On Tuesday 29th June 2021 Engage took part on a Zoom session with people from across Europe as part of the ARCH project that Liverpool participates in with Hamburg, Regensburg and Thessaloniki to explore issues around heritage assets and climate change. (This article was updated on Tuesday 13th July 2021 by adding new links at the end.)

From Liverpool we had Lesley Woodbridge the WHS Coordinator at LCC and Diana Heredia and Gerry Proctor from Engage. Some of the issues discussed were to do with the concept of ‘temporary green spaces’, measuring heat in heritage locations, resident involvement and public participation.

There was a call for cities to find radical solutions like Paris and Rotterdam had in the face of climate change but also in historic environments. A significant discussion was held about the use of heat maps produced in Regensburg which looked exceptionally useful in realising the issues that cities needed to face with stark increases in temperature. Politicians were very engaged in the process and had become aware how they needed more green spaces in the centre of the city. They used ‘heat buttons’ placed in cars driving around the city centre measuring thermal heat impacts in different parts of the city. The maps they produced were very enlightening.

Some time was also spent reflecting upon the Regensburg early warning system in the city for flood defence activation. Citizens were involve along with officials in securing their homes from rising flood waters. Hamburg also had a similar system in place.

Perhaps the most fascinating debate focused on the question of public participation and how to improve it. Regensburg again had a wonderfully progressive stance from their officer at the meeting (who was responsible for some of the information we’re publishing below) who stated that it was better for council officers not to engage in any consultation processes if they were not in reality open to making any changes in the plans they were discussing. He was a breath of fresh air! Engage also shared some of our experiences in dealing with consultation events in Liverpool. He said that if officers don’t want to hear the views of local people they shouldn’t go out and ask for them.

All in all it was a really helpful sharing of information, views and expertise. There will be another meeting in July to be arranged. Below you can study some of the information that was shared with us from Regensburg:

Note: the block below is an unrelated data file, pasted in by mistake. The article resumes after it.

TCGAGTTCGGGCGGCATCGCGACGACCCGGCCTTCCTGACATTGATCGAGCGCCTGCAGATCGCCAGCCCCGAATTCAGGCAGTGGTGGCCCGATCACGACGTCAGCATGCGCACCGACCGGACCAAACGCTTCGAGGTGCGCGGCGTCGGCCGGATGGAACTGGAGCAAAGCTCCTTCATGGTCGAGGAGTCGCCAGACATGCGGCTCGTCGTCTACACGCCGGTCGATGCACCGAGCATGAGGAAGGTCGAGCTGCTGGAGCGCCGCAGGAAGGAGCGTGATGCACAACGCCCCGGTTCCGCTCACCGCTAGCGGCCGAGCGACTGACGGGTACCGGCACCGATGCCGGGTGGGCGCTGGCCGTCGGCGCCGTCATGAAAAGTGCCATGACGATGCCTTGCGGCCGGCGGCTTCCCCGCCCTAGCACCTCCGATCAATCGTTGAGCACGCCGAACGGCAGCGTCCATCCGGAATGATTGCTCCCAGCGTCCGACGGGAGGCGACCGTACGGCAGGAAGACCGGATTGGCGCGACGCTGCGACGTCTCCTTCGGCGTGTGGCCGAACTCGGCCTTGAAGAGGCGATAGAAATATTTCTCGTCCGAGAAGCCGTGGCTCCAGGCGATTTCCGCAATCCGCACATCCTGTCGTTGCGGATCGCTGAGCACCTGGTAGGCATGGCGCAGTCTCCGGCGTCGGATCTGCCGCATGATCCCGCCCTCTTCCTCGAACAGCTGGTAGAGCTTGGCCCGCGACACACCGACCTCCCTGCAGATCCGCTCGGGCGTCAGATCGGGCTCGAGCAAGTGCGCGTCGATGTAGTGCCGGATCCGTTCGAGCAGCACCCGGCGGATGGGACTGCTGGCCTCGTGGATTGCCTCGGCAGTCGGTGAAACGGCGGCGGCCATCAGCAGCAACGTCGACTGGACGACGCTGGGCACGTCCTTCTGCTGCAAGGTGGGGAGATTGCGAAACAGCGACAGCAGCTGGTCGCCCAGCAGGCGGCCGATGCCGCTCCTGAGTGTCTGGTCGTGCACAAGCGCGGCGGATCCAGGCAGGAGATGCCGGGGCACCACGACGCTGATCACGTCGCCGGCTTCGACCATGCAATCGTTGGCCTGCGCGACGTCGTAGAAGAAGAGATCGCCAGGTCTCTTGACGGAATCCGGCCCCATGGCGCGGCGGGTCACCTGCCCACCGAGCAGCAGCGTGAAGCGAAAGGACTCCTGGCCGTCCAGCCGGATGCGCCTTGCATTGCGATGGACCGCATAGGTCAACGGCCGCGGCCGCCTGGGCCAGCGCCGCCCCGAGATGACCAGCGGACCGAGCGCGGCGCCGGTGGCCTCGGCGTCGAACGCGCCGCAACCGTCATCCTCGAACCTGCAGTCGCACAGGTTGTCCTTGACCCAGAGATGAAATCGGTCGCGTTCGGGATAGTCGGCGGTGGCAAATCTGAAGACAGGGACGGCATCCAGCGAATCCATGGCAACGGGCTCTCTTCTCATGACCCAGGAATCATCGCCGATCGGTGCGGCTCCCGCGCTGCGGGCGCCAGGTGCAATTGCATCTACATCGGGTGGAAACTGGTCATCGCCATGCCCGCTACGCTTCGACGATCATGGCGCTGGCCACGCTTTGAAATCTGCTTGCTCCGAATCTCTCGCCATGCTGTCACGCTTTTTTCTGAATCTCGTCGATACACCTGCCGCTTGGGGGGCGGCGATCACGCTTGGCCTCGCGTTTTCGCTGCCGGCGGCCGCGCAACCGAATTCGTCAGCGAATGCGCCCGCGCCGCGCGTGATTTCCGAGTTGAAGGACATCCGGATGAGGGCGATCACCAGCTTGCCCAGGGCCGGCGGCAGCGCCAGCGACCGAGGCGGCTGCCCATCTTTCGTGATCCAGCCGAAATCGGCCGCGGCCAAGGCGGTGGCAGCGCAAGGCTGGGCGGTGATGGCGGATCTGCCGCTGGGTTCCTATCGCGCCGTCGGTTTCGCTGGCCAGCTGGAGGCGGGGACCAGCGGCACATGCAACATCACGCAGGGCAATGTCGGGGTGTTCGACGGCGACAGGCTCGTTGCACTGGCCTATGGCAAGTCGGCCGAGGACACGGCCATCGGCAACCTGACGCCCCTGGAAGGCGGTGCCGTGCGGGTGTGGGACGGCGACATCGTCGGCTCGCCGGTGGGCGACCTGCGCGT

What is the Spectrum of Public Participation? 14.02.17 from Sustaining Community website.

One of the participants in the workshop from Regensburg was Matthias Ripp who co-authored an important article about public participation and we’d like to share it with you: The Communication Model of Built Heritage Assets (COBA)

Regensburg shared with us another publication from 2011 in which we found the participation of the wonderful Liverpool heritage expert and former LCC officer John Hinchliffe: HerO – Heritage as Opportunity Guidebook, which is a collaboration with a number of European heritage cities. They shared with us another later guidebook from 2017: Community Involvement in Heritage Management Guidebook which was produced with the OWHC (Organisation of World Heritage Cities). The World Heritage Coordinator from Regensburg Matthias Ripp gave a great lecture about the Regensburg World Heritage Management Plan and how it was worked out in partnership with citizens. This is a critical lesson for all of us even though for Liverpool this approach with UNESCO WHS status in the city is probably too late but for an on-going citizen relationship with our heritage Regensburg can teach us a great deal. The lecture is here: Creation of a World Heritage Strategy Together with the Citizens. The result in Germany was that everyone in Regensburg valued their UNESCO WHS status and realised that it’s future protection and development was everyone’s responsibility. This never happened in Liverpool and indeed the previous elected Mayor was clear that even he didn’t value it nor cared enough to protect it.


  • NATIONAL TRUST: Climate Hazards Map HERE
  • HISTORIC ENGLAND: Climate Change & Cultural Heritage Webinar 01.07.21 HERE
  • HISTORIC ENGLAND: Understanding & Managing World Heritage Sites HERE

Main image courtesy of Medium.com Public Agenda